DENVER — A young woman from Denver said she wants more people to know about a syndrome that affects some chronic marijuana users.
Julia Unger, 19, was diagnosed with Cannabinoid Hyperemesis Syndrome (CHS) in April. But she said the illness has been making her extremely sick for almost a year.
"Every morning, I would wake up with nausea and extreme pain in my stomach," Unger said. "I would be throwing up for hours on end."
Unger said she started smoking marijuana in high school as a way to manage her anxiety and depression.
"I would say four or five times a day I was smoking," she said. "Looking back on it, I can’t believe I was doing this to myself but it was the only thing I thought was helping me."
Near the end of 2018, she said she began having stomach pains, repeated and severe bouts of vomiting, weight loss and body temperature changes.
"It’s just been a battle ever since," she said. "Almost every morning I’d wake up with the pain. It was hard for me because I wasn’t knowing what was going on with me and I was very confused about why my body was doing this."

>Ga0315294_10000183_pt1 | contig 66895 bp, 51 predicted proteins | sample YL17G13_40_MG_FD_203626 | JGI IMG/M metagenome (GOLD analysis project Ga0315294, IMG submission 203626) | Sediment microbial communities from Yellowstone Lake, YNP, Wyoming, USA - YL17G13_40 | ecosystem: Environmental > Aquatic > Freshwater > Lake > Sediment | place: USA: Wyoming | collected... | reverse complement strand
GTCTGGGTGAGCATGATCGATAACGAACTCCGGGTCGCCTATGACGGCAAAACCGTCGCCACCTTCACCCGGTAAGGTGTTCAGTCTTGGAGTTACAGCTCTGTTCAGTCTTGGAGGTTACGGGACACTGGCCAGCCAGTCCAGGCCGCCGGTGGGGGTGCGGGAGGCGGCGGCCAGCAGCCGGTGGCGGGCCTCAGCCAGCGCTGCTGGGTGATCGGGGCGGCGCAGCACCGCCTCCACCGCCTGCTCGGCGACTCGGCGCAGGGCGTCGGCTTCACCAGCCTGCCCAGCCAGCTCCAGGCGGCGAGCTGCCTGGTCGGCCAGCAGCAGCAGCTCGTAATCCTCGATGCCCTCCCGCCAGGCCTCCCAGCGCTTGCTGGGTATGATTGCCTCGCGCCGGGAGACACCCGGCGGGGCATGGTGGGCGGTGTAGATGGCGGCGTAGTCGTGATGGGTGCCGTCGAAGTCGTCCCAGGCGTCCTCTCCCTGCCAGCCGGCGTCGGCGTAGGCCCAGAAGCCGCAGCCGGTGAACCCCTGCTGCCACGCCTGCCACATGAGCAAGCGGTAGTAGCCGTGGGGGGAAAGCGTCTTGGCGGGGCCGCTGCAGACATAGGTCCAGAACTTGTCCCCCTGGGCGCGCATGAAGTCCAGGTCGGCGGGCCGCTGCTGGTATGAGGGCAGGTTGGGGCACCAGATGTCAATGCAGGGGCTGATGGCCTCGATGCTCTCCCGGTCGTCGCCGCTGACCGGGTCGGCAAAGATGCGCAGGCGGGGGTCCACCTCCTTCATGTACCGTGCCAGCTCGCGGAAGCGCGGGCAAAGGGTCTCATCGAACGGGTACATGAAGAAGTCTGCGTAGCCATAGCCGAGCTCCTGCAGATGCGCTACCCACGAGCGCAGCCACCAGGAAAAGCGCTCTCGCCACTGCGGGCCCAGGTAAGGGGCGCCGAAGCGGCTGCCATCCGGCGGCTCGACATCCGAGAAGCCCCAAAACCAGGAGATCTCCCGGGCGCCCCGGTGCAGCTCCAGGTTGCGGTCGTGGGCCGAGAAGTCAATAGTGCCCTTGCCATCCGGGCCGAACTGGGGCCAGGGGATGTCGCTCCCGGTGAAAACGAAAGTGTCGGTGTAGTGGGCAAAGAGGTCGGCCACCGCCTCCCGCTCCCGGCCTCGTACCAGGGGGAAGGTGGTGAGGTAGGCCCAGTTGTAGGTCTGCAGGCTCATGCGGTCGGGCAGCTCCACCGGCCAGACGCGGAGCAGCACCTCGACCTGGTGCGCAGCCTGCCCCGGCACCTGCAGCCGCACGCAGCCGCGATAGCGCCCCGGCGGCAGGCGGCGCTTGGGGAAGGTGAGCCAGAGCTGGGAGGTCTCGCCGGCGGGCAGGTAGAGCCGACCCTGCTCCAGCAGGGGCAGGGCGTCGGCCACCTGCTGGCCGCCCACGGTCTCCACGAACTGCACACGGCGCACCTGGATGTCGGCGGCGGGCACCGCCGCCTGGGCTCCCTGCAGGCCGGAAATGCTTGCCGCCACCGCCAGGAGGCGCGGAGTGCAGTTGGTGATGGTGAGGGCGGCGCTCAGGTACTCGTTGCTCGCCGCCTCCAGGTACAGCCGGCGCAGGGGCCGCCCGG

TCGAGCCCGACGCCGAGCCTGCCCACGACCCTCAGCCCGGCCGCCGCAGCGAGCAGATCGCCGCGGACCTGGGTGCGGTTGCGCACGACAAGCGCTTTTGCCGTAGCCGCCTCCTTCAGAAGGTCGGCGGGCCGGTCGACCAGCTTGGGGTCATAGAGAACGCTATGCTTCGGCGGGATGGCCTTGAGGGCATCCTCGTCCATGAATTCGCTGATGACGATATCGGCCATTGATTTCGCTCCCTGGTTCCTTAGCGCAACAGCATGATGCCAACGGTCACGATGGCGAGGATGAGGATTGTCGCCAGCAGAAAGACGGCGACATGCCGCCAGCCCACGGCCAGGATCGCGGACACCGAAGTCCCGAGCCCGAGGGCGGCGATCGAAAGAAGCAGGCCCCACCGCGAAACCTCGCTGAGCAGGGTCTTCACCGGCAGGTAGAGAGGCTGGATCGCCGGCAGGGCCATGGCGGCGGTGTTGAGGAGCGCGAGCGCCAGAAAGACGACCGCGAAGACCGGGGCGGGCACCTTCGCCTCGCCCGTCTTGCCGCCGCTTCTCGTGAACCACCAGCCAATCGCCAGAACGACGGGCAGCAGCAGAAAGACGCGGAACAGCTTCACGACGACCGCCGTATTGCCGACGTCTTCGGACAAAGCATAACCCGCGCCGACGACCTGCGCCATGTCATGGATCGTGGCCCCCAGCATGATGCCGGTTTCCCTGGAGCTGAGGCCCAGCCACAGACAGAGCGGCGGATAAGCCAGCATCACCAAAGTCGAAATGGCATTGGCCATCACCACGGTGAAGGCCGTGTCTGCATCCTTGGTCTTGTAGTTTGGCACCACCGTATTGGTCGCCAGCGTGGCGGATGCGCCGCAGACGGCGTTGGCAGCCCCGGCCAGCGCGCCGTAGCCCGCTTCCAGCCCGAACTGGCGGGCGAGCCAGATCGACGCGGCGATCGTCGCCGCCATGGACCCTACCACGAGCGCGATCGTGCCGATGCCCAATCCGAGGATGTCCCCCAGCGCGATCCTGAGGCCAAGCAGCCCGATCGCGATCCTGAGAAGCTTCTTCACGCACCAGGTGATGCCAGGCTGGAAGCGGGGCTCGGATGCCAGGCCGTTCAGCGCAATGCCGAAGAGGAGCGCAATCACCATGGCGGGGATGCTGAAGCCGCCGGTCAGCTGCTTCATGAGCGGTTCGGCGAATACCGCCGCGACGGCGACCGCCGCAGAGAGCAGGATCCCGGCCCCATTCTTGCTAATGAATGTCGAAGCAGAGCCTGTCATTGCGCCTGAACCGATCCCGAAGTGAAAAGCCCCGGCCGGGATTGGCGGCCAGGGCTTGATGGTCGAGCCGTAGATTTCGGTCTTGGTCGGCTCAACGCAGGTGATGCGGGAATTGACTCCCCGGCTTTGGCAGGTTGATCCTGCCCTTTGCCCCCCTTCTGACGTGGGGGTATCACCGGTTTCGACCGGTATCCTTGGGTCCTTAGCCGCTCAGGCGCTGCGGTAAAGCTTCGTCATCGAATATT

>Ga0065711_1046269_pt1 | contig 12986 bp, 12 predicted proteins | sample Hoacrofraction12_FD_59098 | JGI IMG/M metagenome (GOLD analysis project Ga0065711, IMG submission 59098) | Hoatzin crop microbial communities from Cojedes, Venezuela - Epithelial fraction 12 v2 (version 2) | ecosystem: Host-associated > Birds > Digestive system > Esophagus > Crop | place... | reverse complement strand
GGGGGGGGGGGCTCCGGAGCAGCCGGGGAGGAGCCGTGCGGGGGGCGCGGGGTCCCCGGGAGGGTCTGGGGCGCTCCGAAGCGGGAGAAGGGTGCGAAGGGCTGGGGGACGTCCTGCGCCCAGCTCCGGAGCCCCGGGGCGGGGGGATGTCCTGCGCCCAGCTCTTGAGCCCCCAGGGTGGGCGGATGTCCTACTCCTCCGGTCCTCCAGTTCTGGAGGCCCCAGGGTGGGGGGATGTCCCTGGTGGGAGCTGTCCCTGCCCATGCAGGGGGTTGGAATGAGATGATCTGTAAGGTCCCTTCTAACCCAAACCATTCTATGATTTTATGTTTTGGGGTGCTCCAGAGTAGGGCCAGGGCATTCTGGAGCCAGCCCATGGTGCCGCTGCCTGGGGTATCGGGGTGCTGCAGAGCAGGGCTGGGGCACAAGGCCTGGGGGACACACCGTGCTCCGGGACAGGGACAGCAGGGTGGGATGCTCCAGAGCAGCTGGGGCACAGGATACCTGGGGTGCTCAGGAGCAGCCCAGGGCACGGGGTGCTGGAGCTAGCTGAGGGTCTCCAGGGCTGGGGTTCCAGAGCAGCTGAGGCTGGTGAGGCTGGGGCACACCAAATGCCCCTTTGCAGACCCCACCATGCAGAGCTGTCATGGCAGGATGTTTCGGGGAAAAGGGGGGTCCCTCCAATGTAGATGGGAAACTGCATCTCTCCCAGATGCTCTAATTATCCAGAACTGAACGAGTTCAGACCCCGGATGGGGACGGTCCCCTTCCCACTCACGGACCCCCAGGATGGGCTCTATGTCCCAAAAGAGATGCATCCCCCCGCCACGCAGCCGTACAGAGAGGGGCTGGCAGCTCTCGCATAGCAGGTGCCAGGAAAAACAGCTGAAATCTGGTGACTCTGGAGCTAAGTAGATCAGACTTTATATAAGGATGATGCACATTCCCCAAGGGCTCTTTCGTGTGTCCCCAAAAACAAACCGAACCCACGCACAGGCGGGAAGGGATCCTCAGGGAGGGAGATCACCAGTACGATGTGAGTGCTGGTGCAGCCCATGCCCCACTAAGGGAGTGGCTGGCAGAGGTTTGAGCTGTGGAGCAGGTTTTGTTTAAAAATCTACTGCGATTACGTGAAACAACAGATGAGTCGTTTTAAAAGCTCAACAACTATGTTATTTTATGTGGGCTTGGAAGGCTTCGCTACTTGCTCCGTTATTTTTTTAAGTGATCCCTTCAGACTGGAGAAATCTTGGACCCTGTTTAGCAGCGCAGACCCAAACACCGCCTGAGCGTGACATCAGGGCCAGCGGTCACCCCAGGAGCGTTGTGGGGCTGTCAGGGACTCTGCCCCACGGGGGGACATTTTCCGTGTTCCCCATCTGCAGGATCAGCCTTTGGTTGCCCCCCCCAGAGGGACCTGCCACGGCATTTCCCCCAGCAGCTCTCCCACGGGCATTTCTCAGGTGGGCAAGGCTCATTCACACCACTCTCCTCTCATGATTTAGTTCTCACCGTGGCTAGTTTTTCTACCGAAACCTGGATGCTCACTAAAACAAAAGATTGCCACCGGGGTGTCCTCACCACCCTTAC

For months, Unger said she visited the Emergency Room regularly.
In April of this year, she said a doctor recommended she see a specialist who focuses on the digestive system and its disorders.
"They initially sent me to a gastroenterologist. They told me that they see a lot of this with people who smoke marijuana," Unger said. "I’m like, that’s ridiculous. This could never happen to me. I just kept smoking. I totally ignored the fact that she told me that’s what was wrong with me."
Unger said she continued smoking marijuana daily for the next four months.
In August, she ended up back in the hospital and said the doctors there told her the same thing. Again, Unger said she was doubtful.
"I’m like, 'You’re ridiculous,'" Unger said.
But, the next morning, Unger said she started doing her own research.
"I joined a Facebook group that was all about CHS," Unger said. "It just hit me and I was like, 'Okay. I’m stopping today.' Ever since August 28th, I haven’t touched anything and I’ve been feeling amazing."
Three weeks after stopping her daily routine of smoking marijuana, Unger said her health has continued to improve dramatically.
"It’s improved just about everything," she said. "I can get out and go to the store. I can go for a drive or hang out with friends without worrying about throwing up or feeling pain all the time. It’s just insane to think it was affecting me that badly and I had no idea."
Unger said she just wants other smokers to be aware of the possible dangers.
"It definitely is an issue that I feel like needs to be talked about more," Unger said. "It can affect people in the wrong way and I just want that to be known."
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